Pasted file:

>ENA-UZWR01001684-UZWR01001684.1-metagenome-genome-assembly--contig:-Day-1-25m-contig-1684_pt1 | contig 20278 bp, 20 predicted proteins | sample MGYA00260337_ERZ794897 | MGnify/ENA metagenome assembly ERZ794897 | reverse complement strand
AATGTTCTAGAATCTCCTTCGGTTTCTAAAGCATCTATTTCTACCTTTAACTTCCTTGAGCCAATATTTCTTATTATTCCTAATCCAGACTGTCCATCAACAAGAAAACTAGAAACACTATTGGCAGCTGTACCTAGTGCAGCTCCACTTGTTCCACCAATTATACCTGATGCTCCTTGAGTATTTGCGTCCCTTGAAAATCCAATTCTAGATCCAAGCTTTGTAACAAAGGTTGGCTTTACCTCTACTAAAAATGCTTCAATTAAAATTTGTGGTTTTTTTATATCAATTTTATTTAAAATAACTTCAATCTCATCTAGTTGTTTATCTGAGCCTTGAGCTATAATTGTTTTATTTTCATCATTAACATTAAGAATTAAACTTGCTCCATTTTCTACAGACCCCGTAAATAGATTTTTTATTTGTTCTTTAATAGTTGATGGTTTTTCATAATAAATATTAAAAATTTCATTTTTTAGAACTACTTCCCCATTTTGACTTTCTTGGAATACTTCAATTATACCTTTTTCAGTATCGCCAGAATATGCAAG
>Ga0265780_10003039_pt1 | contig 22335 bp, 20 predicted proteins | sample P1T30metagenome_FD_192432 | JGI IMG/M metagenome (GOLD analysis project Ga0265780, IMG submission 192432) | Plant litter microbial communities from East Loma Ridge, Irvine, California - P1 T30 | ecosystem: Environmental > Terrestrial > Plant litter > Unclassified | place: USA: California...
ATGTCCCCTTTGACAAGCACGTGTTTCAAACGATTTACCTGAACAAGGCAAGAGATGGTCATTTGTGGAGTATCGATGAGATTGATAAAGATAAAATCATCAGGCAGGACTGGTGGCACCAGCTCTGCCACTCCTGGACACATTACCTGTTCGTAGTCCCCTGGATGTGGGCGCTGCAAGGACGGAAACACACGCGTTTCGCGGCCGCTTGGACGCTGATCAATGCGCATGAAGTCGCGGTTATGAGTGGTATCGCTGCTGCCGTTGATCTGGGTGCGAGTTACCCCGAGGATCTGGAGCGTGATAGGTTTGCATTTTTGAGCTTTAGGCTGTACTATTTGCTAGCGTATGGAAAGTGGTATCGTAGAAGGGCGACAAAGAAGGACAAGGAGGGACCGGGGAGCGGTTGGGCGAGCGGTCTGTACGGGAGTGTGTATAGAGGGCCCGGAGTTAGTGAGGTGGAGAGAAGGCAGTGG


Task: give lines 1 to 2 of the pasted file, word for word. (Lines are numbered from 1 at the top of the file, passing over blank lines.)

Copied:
>ENA-UZWR01001684-UZWR01001684.1-metagenome-genome-assembly--contig:-Day-1-25m-contig-1684_pt1 | contig 20278 bp, 20 predicted proteins | sample MGYA00260337_ERZ794897 | MGnify/ENA metagenome assembly ERZ794897 | reverse complement strand
AATGTTCTAGAATCTCCTTCGGTTTCTAAAGCATCTATTTCTACCTTTAACTTCCTTGAGCCAATATTTCTTATTATTCCTAATCCAGACTGTCCATCAACAAGAAAACTAGAAACACTATTGGCAGCTGTACCTAGTGCAGCTCCACTTGTTCCACCAATTATACCTGATGCTCCTTGAGTATTTGCGTCCCTTGAAAATCCAATTCTAGATCCAAGCTTTGTAACAAAGGTTGGCTTTACCTCTACTAAAAATGCTTCAATTAAAATTTGTGGTTTTTTTATATCAATTTTATTTAAAATAACTTCAATCTCATCTAGTTGTTTATCTGAGCCTTGAGCTATAATTGTTTTATTTTCATCATTAACATTAAGAATTAAACTTGCTCCATTTTCTACAGACCCCGTAAATAGATTTTTTATTTGTTCTTTAATAGTTGATGGTTTTTCATAATAAATATTAAAAATTTCATTTTTTAGAACTACTTCCCCATTTTGACTTTCTTGGAATACTTCAATTATACCTTTTTCAGTATCGCCAGAATATGCAAG